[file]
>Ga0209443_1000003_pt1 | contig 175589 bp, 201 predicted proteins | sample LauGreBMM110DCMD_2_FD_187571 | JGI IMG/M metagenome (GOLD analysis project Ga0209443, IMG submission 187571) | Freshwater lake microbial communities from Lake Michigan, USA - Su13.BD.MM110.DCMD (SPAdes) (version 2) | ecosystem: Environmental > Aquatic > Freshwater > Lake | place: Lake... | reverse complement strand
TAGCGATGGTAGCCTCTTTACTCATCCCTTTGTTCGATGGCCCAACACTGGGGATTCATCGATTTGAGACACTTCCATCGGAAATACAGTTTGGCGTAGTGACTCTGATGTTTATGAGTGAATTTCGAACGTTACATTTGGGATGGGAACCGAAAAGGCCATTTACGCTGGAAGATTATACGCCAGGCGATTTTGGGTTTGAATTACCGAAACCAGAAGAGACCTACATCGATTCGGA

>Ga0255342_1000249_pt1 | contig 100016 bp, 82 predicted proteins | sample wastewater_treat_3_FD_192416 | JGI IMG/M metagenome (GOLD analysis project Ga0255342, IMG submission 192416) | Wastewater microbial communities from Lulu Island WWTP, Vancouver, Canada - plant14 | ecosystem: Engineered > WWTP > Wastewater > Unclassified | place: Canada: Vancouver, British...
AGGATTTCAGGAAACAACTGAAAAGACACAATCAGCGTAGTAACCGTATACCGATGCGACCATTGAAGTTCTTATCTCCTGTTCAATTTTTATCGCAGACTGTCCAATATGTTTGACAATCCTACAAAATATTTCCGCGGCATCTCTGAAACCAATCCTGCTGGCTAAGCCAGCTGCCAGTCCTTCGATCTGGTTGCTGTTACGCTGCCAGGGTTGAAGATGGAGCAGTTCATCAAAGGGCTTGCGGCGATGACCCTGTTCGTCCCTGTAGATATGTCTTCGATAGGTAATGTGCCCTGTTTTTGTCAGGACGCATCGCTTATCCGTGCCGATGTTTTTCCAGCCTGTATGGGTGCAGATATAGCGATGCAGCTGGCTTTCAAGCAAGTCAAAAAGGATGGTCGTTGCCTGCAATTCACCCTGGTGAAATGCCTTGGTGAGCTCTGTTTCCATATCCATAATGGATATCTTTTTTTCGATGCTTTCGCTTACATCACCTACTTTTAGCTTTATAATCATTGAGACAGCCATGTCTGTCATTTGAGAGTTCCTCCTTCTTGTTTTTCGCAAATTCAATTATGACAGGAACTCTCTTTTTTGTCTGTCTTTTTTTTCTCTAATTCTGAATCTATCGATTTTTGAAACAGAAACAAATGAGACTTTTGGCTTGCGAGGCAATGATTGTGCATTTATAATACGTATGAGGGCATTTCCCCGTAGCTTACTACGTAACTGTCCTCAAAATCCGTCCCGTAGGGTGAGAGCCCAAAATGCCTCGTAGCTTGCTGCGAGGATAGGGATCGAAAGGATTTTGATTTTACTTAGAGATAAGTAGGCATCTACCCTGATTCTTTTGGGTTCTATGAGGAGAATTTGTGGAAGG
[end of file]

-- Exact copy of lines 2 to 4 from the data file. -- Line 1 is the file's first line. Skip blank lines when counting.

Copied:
TAGCGATGGTAGCCTCTTTACTCATCCCTTTGTTCGATGGCCCAACACTGGGGATTCATCGATTTGAGACACTTCCATCGGAAATACAGTTTGGCGTAGTGACTCTGATGTTTATGAGTGAATTTCGAACGTTACATTTGGGATGGGAACCGAAAAGGCCATTTACGCTGGAAGATTATACGCCAGGCGATTTTGGGTTTGAATTACCGAAACCAGAAGAGACCTACATCGATTCGGA

>Ga0255342_1000249_pt1 | contig 100016 bp, 82 predicted proteins | sample wastewater_treat_3_FD_192416 | JGI IMG/M metagenome (GOLD analysis project Ga0255342, IMG submission 192416) | Wastewater microbial communities from Lulu Island WWTP, Vancouver, Canada - plant14 | ecosystem: Engineered > WWTP > Wastewater > Unclassified | place: Canada: Vancouver, British...
AGGATTTCAGGAAACAACTGAAAAGACACAATCAGCGTAGTAACCGTATACCGATGCGACCATTGAAGTTCTTATCTCCTGTTCAATTTTTATCGCAGACTGTCCAATATGTTTGACAATCCTACAAAATATTTCCGCGGCATCTCTGAAACCAATCCTGCTGGCTAAGCCAGCTGCCAGTCCTTCGATCTGGTTGCTGTTACGCTGCCAGGGTTGAAGATGGAGCAGTTCATCAAAGGGCTTGCGGCGATGACCCTGTTCGTCCCTGTAGATATGTCTTCGATAGGTAATGTGCCCTGTTTTTGTCAGGACGCATCGCTTATCCGTGCCGATGTTTTTCCAGCCTGTATGGGTGCAGATATAGCGATGCAGCTGGCTTTCAAGCAAGTCAAAAAGGATGGTCGTTGCCTGCAATTCACCCTGGTGAAATGCCTTGGTGAGCTCTGTTTCCATATCCATAATGGATATCTTTTTTTCGATGCTTTCGCTTACATCACCTACTTTTAGCTTTATAATCATTGAGACAGCCATGTCTGTCATTTGAGAGTTCCTCCTTCTTGTTTTTCGCAAATTCAATTATGACAGGAACTCTCTTTTTTGTCTGTCTTTTTTTTCTCTAATTCTGAATCTATCGATTTTTGAAACAGAAACAAATGAGACTTTTGGCTTGCGAGGCAATGATTGTGCATTTATAATACGTATGAGGGCATTTCCCCGTAGCTTACTACGTAACTGTCCTCAAAATCCGTCCCGTAGGGTGAGAGCCCAAAATGCCTCGTAGCTTGCTGCGAGGATAGGGATCGAAAGGATTTTGATTTTACTTAGAGATAAGTAGGCATCTACCCTGATTCTTTTGGGTTCTATGAGGAGAATTTGTGGAAGG